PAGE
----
24 September 2014
Professor, Department of Psychology, University at Buffalo
Sensorimotor translation in singing
Singing is a complex activity that involves the coordination of multiple sensory and motor functions. In this talk I will focus on a particularly critical element: the ability to translate a target pitch (based on memory or a tune you just heard) into motor movements. I will review empirical evidence suggesting that this function may be the most critical element in distinguishing "accurate" versus "inaccurate" singers as well as cross-sectional developmental data suggesting that this ability requires domains-specific practice. Next, I describe a model of sensorimotor translation based on mapping of mental images across modalities. Model simulations and recent behavioral data suggest that distortions of sensory-motor mapping may be the cause of most poor singing. The talk will close with a consideration of pedagogical implications that arise from this research.
15 October 2014
Professor, Department of Psychology, University of Kansas
Using Network Science in Cognitive Science to examine the mental lexicon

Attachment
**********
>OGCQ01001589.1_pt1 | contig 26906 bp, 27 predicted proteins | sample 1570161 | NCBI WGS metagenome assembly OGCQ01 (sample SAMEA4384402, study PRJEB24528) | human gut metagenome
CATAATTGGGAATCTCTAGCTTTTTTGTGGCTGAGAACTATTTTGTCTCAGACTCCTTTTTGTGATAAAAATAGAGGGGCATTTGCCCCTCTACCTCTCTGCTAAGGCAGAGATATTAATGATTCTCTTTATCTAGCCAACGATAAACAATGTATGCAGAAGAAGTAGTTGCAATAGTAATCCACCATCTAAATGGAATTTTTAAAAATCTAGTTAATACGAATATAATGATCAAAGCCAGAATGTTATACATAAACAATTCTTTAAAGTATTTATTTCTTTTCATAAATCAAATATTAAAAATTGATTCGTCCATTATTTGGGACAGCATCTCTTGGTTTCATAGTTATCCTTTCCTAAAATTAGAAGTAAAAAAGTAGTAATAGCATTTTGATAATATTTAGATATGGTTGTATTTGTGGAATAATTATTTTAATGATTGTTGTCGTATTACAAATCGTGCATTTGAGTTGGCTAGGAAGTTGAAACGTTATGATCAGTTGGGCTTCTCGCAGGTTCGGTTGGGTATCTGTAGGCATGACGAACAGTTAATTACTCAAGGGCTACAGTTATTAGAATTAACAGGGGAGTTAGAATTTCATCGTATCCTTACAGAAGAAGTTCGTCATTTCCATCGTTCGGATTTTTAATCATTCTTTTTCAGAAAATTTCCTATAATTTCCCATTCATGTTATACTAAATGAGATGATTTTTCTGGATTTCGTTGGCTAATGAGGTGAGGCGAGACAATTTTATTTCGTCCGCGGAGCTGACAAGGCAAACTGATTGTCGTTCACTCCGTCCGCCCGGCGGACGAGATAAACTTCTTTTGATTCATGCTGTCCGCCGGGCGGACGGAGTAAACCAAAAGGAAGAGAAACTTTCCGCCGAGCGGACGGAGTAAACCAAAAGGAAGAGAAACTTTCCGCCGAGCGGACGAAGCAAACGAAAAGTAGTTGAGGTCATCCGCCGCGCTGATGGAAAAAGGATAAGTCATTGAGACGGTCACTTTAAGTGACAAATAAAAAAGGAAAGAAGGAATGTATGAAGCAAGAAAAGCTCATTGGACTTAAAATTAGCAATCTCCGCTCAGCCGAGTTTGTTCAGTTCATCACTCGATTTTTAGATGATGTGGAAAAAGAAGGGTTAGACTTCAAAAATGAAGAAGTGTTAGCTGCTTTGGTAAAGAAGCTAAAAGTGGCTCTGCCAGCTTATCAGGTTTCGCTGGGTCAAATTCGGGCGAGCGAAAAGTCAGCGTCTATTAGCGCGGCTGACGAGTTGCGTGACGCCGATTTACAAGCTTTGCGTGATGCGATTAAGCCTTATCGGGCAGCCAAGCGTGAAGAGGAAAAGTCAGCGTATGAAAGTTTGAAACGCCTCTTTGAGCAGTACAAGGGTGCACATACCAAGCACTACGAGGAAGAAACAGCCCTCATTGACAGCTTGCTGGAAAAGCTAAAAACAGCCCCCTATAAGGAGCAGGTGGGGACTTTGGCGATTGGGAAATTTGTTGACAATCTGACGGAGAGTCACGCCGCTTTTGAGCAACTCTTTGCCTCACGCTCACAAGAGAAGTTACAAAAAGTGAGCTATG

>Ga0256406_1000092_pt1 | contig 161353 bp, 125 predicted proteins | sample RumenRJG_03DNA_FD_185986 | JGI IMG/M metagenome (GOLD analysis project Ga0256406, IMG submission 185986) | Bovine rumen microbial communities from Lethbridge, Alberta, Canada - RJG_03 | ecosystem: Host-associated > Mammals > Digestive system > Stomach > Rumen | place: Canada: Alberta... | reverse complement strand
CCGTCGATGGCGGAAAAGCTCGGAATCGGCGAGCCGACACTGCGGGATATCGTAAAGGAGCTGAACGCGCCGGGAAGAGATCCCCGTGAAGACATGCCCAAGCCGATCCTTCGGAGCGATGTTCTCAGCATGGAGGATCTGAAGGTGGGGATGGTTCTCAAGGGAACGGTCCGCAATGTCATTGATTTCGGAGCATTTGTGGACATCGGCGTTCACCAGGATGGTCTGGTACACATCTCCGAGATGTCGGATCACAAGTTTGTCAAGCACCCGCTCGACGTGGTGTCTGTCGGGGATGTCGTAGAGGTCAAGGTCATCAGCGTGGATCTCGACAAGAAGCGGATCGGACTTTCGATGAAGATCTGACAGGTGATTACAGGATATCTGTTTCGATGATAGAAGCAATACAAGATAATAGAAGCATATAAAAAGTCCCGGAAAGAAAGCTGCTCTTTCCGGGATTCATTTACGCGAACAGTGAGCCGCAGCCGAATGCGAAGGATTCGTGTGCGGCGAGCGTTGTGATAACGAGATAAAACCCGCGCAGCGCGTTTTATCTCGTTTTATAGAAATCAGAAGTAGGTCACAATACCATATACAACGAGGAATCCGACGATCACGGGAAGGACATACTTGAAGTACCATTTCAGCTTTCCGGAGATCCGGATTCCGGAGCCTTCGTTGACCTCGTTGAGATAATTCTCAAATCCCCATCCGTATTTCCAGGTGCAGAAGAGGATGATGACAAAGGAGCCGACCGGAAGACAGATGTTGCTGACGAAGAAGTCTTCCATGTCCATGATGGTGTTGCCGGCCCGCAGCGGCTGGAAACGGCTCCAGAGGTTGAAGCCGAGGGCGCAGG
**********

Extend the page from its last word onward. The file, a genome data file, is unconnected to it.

Network science is an emerging discipline drawing from sociology, computer science, physics and a number of other fields to examine complex systems in economical, biological, social, and technological domains. To examine these complex systems, nodes are used to represent individual entities, and connections are used to represent relationships between entities, forming a web-like structure, or network, of the entire system. The structure that emerges in these complex networks influences the dynamics of that system. This approach has also been used to examine complexcognitive systems and has increased our understanding of the brain, psychological disorders, and the mental processes involved in semantic memory and in human collective behavior. I will summarize recent work from my lab that has used this approach to examine the structure found in the mental lexicon. Using conventional psycholinguistic tasks we further demonstrate that the structural characteristics of the phonological network influence various language-related processes, including word retrieval during the recognition and production of spoken words, recovery from instances of failed lexical retrieval, and the acquisition of word-forms. This approach allows researchers to examine multiple levels of the language system, holding much promise for increasing our understanding of language-related processes and representations.